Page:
Marketing and Public Policy

government American Marketing Association – Conference on public policy and Marketing – Washington DC May 27-30 2009 Having presented a paper at the Advances in Consumer Research last October we were asked if we would consider adopting our paper to address the focus of this conference – specifically the implications of our paper for public policy and civic participation. The conference was about 120 almost all American who do seem to have a very particular take on marketing as the ‘natural, discipline  …the underlying assumption seems to be that we are all born consumers – indeed in a session on regulation of behavioural targeting on line the notion of ‘protection’ of consumer rights was clearly considered more useful/worthy than thinking about rights as humans! Mostly the dominance of positivist and psychology oriented experimentation, that was so apparent at the ACR, was also evident here. Perhaps not surprising given the conference was really all about how a marketing perspective can help frame government and other regulatory policy – so it was about marketing as a tool to do things to people…. The UK was represented by an American professor now working at Lancaster University and by ME!!! Mostly my voice was a lone ‘European’ take on the world – but there were some who took a more social constructivist perspective. One of these – Prof Julie Ozanne from VirginiaTech -was keen to invite other European scholars to get involved in a group she has formed – a sort of breakaway group within Consumer Culture Theory – that look at what they term  ‘transformative marketing’ – conference in 2 years on the East coast of the US is planned. The paper I delivered seemed to go well – they mostly laughed in the right places…A copy of the slides I used are attached. Well actually I ended up using only some of the slides and instead told them a story about my witnessing a Chinese man buying an Obama t-shirt and the conversation between him and the American he bought it from that followed!!! The session I was part of was well attended, standing room only …I’d like to say that was because word of the English Guy was in town….more likely it was because one of the other presenters had won ‘best paper from a PhD student’ a fascinating talk about life on a trailer park and how consumption was used to distance many of those living in the park from labelling themselves as ‘trailer trash’.  The other papers in my session was about 1) the growing use of consumer spaces in which public/civic thinking  practices are being elicited in some large US cities – an example used was the redevelopment of a large urban space on the Hudson river in New York that has purposefully been designed to offer a mix of commercial outlets and free public spaces for performance, sport and debate and 2) an ethnographic study of ‘immigrants without documentation’ (for that read poor Mexican’s) and how they continue to be active consumers in a society where they have no official status – in this study in Oklahoma they presenter reported how for example hospitals and other public intuitions were considered too dangerous to visit (they feared that they may be stopped and handed to police and so deported) and so certain commercial organisations were relied on to provide many of their fundamental needs (backs of restaurants are spaces that are protected fir their owners and cleaned etc in return for  the restaurant providing the evenings leftover food…AND Wall Mart  pharmacy section being used as a surrogate doctors surgery for people too frightened to go to a public hospital). I am bias – but the session I went to was considerably more interesting than many of the other sessions because, on reflection, they positioned marketing’s role as only a part and often an small or incidental/accidental part  in people’s lives ..rather than seeing it as central. Anyway just thought I’d offer these brief thoughts to people as I went to the conference as part of cmc and on the budget that Darren holds for research activity. RICHARD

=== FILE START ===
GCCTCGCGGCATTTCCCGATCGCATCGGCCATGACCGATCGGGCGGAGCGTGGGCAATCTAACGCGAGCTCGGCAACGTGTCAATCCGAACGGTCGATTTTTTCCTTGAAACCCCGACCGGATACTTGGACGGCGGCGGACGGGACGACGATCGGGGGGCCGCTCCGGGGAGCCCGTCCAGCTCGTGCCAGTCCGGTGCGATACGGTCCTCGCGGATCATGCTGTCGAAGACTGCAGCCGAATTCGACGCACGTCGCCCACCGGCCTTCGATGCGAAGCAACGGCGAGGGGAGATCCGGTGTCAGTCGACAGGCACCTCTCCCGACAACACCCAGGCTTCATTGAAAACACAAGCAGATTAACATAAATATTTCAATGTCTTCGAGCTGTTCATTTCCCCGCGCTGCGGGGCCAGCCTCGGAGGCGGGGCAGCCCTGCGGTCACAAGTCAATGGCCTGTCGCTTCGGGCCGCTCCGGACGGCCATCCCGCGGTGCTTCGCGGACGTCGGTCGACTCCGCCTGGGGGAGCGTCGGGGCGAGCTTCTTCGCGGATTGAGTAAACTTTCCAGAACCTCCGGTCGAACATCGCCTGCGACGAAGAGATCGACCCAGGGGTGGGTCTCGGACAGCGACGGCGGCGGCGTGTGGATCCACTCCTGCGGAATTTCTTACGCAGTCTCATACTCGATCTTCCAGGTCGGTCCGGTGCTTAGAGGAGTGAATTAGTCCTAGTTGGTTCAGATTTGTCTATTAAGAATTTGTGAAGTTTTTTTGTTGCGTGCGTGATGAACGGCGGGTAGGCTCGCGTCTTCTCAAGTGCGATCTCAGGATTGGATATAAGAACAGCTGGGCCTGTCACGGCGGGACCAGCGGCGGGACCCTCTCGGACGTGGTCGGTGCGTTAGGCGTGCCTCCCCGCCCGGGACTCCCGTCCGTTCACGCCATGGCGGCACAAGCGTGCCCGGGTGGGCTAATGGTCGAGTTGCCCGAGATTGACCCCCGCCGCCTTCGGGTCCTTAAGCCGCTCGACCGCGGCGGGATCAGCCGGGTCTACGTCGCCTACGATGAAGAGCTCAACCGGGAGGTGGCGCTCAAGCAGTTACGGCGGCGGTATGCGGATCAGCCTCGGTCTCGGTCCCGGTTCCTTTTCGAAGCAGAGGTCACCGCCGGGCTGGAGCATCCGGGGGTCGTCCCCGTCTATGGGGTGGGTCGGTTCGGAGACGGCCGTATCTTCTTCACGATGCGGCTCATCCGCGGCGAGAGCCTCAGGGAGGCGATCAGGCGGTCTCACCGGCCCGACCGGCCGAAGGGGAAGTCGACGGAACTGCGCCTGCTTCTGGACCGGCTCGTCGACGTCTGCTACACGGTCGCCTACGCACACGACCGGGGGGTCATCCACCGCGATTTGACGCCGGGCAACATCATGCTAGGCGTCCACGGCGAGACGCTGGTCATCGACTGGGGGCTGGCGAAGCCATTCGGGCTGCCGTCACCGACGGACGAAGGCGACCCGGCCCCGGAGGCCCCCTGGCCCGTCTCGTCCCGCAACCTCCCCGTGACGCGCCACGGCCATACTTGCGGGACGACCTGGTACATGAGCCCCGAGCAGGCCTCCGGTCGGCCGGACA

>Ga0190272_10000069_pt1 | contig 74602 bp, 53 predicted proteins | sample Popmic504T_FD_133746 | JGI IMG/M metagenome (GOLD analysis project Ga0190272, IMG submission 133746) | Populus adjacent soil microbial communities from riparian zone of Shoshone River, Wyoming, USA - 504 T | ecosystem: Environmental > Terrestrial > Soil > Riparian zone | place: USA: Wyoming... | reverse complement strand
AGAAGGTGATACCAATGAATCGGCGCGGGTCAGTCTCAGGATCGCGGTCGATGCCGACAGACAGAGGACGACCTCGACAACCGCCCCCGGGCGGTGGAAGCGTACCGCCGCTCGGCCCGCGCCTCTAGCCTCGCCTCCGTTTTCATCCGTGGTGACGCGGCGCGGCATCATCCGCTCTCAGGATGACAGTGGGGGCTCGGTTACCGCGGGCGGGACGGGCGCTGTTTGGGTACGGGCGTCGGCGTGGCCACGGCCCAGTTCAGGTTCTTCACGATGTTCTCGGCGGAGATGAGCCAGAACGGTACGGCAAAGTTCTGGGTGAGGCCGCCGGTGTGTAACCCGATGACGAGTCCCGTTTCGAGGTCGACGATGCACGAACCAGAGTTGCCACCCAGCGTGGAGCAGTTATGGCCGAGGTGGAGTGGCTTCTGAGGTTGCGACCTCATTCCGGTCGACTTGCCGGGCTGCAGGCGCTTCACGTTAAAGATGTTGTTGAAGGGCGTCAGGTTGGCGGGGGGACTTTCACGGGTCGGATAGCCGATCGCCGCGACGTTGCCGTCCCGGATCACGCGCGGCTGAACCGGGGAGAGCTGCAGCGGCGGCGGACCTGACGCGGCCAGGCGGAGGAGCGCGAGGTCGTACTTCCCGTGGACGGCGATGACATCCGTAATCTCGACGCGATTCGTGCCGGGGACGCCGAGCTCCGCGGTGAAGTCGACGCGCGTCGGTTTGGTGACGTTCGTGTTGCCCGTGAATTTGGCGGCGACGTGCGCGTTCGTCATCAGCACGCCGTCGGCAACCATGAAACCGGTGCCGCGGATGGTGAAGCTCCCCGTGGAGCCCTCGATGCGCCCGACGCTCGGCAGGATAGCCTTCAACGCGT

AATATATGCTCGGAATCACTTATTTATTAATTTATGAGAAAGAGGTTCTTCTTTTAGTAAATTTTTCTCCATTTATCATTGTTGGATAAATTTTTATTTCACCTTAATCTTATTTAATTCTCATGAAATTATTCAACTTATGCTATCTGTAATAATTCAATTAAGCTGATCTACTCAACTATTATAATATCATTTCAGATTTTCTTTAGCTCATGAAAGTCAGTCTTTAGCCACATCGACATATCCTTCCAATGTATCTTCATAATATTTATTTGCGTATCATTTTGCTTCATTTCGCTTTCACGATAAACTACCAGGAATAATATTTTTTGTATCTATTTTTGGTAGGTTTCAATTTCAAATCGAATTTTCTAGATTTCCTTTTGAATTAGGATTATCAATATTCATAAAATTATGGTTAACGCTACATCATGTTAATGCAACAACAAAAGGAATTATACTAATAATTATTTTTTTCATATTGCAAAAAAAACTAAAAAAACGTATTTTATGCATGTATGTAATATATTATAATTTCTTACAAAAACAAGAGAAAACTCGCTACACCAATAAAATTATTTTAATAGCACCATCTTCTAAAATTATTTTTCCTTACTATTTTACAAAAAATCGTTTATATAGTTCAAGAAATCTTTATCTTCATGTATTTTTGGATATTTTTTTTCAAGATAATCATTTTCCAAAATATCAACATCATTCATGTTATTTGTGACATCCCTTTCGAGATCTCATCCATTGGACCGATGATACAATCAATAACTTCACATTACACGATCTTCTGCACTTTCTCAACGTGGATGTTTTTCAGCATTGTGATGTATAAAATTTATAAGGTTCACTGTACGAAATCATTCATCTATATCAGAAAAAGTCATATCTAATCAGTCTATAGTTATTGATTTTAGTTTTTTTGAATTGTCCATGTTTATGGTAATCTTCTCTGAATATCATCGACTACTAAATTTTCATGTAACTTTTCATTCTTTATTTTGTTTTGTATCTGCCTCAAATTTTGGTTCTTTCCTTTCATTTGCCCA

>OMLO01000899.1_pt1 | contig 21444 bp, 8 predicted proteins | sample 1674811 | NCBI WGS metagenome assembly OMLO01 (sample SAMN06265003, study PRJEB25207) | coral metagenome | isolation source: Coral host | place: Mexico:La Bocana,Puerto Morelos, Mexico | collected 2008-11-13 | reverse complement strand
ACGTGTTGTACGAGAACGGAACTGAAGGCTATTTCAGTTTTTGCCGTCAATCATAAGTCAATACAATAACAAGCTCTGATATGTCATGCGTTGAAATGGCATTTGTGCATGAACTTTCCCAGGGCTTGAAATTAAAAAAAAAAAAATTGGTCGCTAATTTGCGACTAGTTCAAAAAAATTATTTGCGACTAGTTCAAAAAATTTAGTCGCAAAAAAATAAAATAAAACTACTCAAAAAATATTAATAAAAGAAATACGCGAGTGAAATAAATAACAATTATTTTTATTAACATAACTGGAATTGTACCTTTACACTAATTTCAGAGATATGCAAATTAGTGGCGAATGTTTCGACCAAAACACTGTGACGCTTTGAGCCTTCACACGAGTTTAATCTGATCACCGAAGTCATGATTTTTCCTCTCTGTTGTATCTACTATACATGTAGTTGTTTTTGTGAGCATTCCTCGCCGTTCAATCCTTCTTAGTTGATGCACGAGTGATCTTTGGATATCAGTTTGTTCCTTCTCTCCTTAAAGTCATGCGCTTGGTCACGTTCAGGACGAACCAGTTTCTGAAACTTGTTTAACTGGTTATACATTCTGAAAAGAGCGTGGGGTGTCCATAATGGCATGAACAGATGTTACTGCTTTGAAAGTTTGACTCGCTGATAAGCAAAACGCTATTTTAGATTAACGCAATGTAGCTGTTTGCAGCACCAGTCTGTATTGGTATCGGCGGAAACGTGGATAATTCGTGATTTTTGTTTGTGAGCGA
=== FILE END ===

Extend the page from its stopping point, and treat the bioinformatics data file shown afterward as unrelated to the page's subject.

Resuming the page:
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rscullion

Is a senior lecturer in marketing communications at Bournemouth University. He holds a PhD from the London School of Economics on the meanings that consumers ascribe to their consumer and political choice practices. His research to date has focused on advertising, consumer choice and how consumer culture and civic culture inter-relate. He has published in a range of international journals including Advances in Consumer Research, European Journal of Marketing and the Journal of Marketing Management.

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PROMOTIONAL CULTURES & COMMUNICATION CENTRE
PROMOTIONAL CULTURES & COMMUNICATION CENTRE
Faculty of Media & Communication, Bournemouth University